Keep growing old, never grow up


Remember your first day at university? Peering through the window of Mum and Dad’s car with all your worldly goods. Watching your new housemates make their appearances in the kitchen one at a time, tallying off how many guys and girls you would be sharing with. The first night – that first night of independence, freedom and a sign of things to come. Whether you’re coming to the of your first year, or about to conclude your final days at university, you’ll have learnt more than you expected, had your opinions challenged, laughed, cried, danced, looked at some awful photos of yourself the morning after the night before, and, perhaps most importantly, grown up.

But growing up doesn’t have to mean forgetting how to have fun – it means searching to improve yourself, every day, taking an interest in the world around you, seeking to learn, to meet new people, to make an impression and make your world a better place. Read the news, learn to play piano, travel to countries you’ve always wanted to see, practice languages you have learnt. We’re all prone to taking for granted living in a country where a fantastic education is fantastically possible, where we have access to information about history, art, politics, baking, how to tell a funny joke… Use it! Knowledge is at the click of a button, in every page of every library book – you don’t need to have lots of money, you don’t need to have lots of spare time. You need to be interested in the world, and it really is as simple as that.

Maybe your year of uni has been a rough one. Maybe it’s been the best of your life. Make a promise to yourself to do everything in your power to make the next one even better. Whether you’re eagerly facing second year or heading with shaky knees into the real world, promise yourself to keep on learning, and making the most of the privileges that you have at one of the top universities, in one of the countries with most potential.

Growing up doesn’t have to mean a boring job and looking back on your glory days of university with a whimsical sigh. You will work for 48 hours a week, for 46 weeks a year, for 40 years – that’s almost ten solid years at work – so there is no excuse for not doing something you love. If you have a passion or a dream, or even a hobby that you enjoy, why not make it your job? Of course, there are times you will spend in jobs working your way up, or times you might find yourself making the money you need for the next great adventure, but if you’re not doing what you love, you’re doing it wrong.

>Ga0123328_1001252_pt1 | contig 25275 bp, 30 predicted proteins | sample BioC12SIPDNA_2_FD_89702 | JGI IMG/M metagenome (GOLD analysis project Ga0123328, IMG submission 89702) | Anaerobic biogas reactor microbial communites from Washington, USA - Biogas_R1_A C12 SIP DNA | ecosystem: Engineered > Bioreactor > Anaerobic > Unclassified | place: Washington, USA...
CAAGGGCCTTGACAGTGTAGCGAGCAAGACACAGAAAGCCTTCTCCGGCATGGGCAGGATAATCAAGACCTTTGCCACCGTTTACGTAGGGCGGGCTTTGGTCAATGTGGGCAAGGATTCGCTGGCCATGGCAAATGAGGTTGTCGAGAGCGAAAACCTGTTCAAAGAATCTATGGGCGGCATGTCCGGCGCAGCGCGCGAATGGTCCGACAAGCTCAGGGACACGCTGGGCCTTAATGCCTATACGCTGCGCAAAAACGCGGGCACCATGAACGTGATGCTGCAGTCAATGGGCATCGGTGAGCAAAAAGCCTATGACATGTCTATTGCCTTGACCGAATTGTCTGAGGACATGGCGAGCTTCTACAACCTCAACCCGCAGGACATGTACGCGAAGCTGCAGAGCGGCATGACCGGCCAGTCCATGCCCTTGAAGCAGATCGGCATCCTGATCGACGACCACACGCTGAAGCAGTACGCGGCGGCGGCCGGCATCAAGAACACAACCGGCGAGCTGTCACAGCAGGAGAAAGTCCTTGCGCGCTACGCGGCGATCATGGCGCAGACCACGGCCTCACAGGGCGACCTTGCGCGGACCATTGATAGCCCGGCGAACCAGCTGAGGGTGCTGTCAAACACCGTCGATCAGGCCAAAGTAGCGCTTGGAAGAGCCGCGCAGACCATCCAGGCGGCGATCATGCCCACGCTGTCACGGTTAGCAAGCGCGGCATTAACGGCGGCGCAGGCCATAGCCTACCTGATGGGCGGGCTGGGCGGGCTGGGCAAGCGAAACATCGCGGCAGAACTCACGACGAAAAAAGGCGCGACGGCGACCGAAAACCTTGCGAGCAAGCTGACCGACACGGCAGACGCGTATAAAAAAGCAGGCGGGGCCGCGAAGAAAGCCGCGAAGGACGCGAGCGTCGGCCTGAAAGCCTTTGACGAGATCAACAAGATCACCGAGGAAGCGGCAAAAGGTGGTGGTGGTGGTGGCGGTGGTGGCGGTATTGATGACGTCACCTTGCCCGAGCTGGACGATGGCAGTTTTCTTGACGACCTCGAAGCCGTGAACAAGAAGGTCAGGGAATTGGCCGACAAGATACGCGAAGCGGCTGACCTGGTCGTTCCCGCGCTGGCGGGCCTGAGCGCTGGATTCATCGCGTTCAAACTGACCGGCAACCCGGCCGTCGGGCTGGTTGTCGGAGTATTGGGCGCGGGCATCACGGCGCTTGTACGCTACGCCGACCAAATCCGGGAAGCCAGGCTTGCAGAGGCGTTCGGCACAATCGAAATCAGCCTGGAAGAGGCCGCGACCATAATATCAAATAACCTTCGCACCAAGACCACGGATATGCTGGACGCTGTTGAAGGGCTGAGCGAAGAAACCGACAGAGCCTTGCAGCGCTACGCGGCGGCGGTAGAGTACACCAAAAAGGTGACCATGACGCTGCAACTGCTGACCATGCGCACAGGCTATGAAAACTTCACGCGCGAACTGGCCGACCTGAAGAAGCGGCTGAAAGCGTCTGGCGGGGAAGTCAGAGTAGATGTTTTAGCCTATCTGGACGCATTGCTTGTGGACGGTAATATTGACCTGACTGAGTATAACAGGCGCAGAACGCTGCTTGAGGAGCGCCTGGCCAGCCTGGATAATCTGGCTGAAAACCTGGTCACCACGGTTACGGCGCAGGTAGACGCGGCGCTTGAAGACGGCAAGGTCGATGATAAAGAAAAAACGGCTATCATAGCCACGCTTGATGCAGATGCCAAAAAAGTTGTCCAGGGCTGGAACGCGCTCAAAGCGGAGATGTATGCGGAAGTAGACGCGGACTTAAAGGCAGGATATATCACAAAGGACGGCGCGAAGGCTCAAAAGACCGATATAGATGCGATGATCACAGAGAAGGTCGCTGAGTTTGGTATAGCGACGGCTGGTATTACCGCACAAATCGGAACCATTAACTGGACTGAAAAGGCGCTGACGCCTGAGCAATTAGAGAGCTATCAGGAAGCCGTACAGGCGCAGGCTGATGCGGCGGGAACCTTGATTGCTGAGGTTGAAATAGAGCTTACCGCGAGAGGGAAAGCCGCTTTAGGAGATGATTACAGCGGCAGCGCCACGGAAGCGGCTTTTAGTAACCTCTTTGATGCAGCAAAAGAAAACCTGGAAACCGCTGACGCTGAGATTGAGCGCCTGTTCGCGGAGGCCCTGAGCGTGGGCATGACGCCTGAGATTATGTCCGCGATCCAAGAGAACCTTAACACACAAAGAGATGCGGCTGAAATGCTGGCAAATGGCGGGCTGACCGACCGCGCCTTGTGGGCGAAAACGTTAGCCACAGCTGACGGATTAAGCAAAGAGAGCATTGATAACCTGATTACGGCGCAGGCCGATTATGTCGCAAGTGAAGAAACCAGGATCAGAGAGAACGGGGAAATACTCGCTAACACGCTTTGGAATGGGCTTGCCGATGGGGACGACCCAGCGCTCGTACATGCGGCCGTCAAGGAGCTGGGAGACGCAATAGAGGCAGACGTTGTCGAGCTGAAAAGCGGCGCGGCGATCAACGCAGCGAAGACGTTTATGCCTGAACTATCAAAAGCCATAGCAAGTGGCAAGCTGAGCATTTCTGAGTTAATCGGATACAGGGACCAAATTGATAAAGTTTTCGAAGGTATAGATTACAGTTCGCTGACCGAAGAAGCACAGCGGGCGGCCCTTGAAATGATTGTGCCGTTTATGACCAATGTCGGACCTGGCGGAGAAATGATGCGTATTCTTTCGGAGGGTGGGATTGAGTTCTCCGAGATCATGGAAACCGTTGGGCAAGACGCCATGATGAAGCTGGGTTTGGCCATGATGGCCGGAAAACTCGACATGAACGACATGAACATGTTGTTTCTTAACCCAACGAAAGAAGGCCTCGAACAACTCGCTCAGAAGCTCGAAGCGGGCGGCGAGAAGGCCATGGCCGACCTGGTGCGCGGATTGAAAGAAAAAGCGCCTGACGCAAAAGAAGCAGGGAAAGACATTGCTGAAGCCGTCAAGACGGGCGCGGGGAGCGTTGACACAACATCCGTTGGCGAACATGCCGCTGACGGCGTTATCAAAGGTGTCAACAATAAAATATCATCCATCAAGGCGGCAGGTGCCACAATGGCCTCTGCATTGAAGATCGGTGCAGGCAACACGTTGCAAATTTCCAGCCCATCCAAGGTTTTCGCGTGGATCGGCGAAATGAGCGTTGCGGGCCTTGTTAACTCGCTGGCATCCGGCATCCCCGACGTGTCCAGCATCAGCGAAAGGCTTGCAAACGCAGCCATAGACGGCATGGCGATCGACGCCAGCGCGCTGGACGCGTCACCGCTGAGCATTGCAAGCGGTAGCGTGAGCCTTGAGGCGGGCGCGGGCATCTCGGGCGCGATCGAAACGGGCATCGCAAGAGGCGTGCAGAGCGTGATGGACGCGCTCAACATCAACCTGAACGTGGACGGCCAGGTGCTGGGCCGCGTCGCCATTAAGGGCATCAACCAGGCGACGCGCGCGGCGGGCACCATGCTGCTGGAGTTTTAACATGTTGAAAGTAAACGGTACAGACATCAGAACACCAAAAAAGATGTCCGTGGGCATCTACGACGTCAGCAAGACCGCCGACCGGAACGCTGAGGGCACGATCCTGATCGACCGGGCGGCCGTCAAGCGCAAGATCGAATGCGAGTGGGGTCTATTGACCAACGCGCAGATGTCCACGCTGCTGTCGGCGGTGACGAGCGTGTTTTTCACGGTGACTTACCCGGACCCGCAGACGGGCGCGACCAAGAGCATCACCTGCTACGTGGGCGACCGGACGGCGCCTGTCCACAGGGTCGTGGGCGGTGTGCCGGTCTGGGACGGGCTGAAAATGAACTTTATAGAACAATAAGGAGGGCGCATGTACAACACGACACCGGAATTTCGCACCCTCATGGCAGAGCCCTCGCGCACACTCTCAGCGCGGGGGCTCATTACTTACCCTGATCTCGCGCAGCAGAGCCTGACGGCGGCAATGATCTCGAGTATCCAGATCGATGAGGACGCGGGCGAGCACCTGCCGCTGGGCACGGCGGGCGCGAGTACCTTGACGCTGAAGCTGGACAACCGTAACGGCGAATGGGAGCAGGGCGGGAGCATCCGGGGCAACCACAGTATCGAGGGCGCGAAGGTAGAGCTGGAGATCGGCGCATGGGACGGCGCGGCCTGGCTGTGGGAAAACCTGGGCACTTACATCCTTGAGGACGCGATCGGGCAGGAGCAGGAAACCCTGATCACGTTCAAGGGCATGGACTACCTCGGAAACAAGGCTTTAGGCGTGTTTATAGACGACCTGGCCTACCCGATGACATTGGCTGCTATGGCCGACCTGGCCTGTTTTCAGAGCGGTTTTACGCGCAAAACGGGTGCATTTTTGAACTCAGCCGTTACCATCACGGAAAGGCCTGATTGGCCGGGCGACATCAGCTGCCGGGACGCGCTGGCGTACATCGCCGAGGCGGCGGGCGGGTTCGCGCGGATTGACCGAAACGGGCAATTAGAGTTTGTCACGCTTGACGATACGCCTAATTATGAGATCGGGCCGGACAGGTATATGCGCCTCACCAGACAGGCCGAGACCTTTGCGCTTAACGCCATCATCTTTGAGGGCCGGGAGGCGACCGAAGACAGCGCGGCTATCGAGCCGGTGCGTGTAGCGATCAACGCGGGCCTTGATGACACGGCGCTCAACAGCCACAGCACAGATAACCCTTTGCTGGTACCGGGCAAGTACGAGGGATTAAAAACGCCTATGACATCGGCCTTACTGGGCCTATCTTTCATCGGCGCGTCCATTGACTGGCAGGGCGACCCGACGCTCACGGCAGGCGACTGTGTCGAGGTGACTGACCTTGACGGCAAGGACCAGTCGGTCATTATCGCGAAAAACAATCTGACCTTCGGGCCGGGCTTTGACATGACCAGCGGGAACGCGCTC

You may be thinking that this seems quite an impassioned speech, but as this is my final issue as Lifestyle Editor in SCAN, I wanted to leave you with something that drives me personally and the one thing I would like to think I have passed on. In my circle of friends, we have the Deathbed Speech: an old man is lay on his deathbed, aged 96, and he looks back on his life. And he doesn’t look back and remember the times he saved his money instead of going away with his friends. He doesn’t remember the times he got an early night. He doesn’t remember the times he gave up, couldn’t be bothered, settled down. He remembers the time he hitchhiked to Paris on a whim. He remembers spending all his savings travelling up and down the country to keep in touch with his closest friends. He remembers the times he did what he loved, with the people he loves, and learnt, and enjoyed the moment he was in.

It’s at this point we normally all cheer and decide that we can stay out past 2am and go to just one more bar, but it also carries a serious undertone. Make sure when you’re older, you can look back and say you lived every day doing what you wanted, where you wanted, with who you loved the most. That you made no excuses, that you always took a risk for the things that are important to you. Grow old. But never grow up.

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